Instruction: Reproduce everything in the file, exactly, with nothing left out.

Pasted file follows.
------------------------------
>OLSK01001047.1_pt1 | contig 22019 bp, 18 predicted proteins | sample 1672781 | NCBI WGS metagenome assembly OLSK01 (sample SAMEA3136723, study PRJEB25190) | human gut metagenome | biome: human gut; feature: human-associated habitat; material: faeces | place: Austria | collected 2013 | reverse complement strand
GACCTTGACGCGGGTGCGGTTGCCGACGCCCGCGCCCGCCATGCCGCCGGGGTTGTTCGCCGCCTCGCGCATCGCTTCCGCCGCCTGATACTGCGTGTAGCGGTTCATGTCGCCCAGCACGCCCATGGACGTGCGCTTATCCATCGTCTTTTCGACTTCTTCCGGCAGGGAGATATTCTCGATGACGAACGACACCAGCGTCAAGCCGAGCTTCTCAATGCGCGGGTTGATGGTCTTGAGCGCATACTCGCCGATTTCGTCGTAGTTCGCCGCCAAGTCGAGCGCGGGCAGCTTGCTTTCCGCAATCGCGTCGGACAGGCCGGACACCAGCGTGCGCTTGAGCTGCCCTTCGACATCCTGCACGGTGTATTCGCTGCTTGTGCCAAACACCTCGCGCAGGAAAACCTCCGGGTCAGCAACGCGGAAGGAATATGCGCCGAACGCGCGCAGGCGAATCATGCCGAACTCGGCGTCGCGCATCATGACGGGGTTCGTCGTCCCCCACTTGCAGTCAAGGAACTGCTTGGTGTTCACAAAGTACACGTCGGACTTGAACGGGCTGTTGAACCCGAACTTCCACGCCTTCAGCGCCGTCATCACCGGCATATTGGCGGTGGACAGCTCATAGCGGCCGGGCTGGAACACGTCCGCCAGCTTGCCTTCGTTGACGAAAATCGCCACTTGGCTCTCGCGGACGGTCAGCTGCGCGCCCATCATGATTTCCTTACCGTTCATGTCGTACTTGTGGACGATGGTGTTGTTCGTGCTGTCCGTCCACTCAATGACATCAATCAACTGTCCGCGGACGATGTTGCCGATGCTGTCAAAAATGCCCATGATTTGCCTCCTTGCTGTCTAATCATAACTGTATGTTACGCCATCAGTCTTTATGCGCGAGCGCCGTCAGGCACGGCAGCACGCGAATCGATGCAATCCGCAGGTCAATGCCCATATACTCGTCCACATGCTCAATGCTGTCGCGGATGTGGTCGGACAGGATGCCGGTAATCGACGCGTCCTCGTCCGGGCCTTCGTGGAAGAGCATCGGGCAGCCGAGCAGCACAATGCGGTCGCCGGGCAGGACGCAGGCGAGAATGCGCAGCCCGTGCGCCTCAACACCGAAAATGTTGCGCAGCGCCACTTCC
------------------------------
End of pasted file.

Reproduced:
>OLSK01001047.1_pt1 | contig 22019 bp, 18 predicted proteins | sample 1672781 | NCBI WGS metagenome assembly OLSK01 (sample SAMEA3136723, study PRJEB25190) | human gut metagenome | biome: human gut; feature: human-associated habitat; material: faeces | place: Austria | collected 2013 | reverse complement strand
GACCTTGACGCGGGTGCGGTTGCCGACGCCCGCGCCCGCCATGCCGCCGGGGTTGTTCGCCGCCTCGCGCATCGCTTCCGCCGCCTGATACTGCGTGTAGCGGTTCATGTCGCCCAGCACGCCCATGGACGTGCGCTTATCCATCGTCTTTTCGACTTCTTCCGGCAGGGAGATATTCTCGATGACGAACGACACCAGCGTCAAGCCGAGCTTCTCAATGCGCGGGTTGATGGTCTTGAGCGCATACTCGCCGATTTCGTCGTAGTTCGCCGCCAAGTCGAGCGCGGGCAGCTTGCTTTCCGCAATCGCGTCGGACAGGCCGGACACCAGCGTGCGCTTGAGCTGCCCTTCGACATCCTGCACGGTGTATTCGCTGCTTGTGCCAAACACCTCGCGCAGGAAAACCTCCGGGTCAGCAACGCGGAAGGAATATGCGCCGAACGCGCGCAGGCGAATCATGCCGAACTCGGCGTCGCGCATCATGACGGGGTTCGTCGTCCCCCACTTGCAGTCAAGGAACTGCTTGGTGTTCACAAAGTACACGTCGGACTTGAACGGGCTGTTGAACCCGAACTTCCACGCCTTCAGCGCCGTCATCACCGGCATATTGGCGGTGGACAGCTCATAGCGGCCGGGCTGGAACACGTCCGCCAGCTTGCCTTCGTTGACGAAAATCGCCACTTGGCTCTCGCGGACGGTCAGCTGCGCGCCCATCATGATTTCCTTACCGTTCATGTCGTACTTGTGGACGATGGTGTTGTTCGTGCTGTCCGTCCACTCAATGACATCAATCAACTGTCCGCGGACGATGTTGCCGATGCTGTCAAAAATGCCCATGATTTGCCTCCTTGCTGTCTAATCATAACTGTATGTTACGCCATCAGTCTTTATGCGCGAGCGCCGTCAGGCACGGCAGCACGCGAATCGATGCAATCCGCAGGTCAATGCCCATATACTCGTCCACATGCTCAATGCTGTCGCGGATGTGGTCGGACAGGATGCCGGTAATCGACGCGTCCTCGTCCGGGCCTTCGTGGAAGAGCATCGGGCAGCCGAGCAGCACAATGCGGTCGCCGGGCAGGACGCAGGCGAGAATGCGCAGCCCGTGCGCCTCAACACCGAAAATGTTGCGCAGCGCCACTTCC